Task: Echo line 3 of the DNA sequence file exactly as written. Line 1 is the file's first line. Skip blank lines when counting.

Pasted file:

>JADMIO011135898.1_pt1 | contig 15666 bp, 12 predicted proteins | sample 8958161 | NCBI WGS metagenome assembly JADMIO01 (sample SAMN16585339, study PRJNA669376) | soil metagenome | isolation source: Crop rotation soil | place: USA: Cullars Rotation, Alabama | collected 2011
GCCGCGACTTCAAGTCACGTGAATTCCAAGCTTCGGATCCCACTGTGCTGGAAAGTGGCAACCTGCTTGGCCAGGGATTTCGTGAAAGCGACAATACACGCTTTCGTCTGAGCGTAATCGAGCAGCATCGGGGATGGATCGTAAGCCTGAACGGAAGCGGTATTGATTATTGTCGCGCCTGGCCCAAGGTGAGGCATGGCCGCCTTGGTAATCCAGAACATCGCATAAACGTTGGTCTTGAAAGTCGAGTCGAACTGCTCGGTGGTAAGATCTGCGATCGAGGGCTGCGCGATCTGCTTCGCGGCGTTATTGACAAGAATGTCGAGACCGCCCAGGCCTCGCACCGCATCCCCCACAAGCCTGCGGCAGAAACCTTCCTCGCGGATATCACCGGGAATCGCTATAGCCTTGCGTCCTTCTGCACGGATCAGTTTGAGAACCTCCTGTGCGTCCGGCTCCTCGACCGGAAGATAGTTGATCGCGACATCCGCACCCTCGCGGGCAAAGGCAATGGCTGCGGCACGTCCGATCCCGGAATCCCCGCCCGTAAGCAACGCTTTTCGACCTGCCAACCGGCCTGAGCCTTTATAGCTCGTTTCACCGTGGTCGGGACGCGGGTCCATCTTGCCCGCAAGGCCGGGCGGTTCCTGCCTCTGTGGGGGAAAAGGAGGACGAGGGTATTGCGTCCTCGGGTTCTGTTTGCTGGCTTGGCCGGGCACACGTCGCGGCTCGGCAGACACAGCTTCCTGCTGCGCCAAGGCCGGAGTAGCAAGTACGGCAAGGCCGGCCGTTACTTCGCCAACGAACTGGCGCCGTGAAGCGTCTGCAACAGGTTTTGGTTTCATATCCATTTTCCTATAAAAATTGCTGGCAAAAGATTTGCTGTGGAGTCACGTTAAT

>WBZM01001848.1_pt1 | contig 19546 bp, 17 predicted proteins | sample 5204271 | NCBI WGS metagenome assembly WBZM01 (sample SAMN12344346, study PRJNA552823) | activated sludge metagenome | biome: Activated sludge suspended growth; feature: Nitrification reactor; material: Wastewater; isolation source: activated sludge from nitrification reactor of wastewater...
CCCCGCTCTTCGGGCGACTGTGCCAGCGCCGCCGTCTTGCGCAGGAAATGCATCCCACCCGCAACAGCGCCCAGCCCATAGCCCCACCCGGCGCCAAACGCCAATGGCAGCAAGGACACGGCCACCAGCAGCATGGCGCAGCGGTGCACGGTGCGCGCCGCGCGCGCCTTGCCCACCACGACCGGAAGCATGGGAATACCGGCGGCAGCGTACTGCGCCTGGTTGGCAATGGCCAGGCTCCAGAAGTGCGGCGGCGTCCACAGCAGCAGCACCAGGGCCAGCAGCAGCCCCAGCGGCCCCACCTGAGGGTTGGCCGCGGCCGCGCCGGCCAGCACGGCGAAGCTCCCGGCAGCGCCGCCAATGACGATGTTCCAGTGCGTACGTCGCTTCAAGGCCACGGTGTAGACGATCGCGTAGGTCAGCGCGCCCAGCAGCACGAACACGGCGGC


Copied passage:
>WBZM01001848.1_pt1 | contig 19546 bp, 17 predicted proteins | sample 5204271 | NCBI WGS metagenome assembly WBZM01 (sample SAMN12344346, study PRJNA552823) | activated sludge metagenome | biome: Activated sludge suspended growth; feature: Nitrification reactor; material: Wastewater; isolation source: activated sludge from nitrification reactor of wastewater...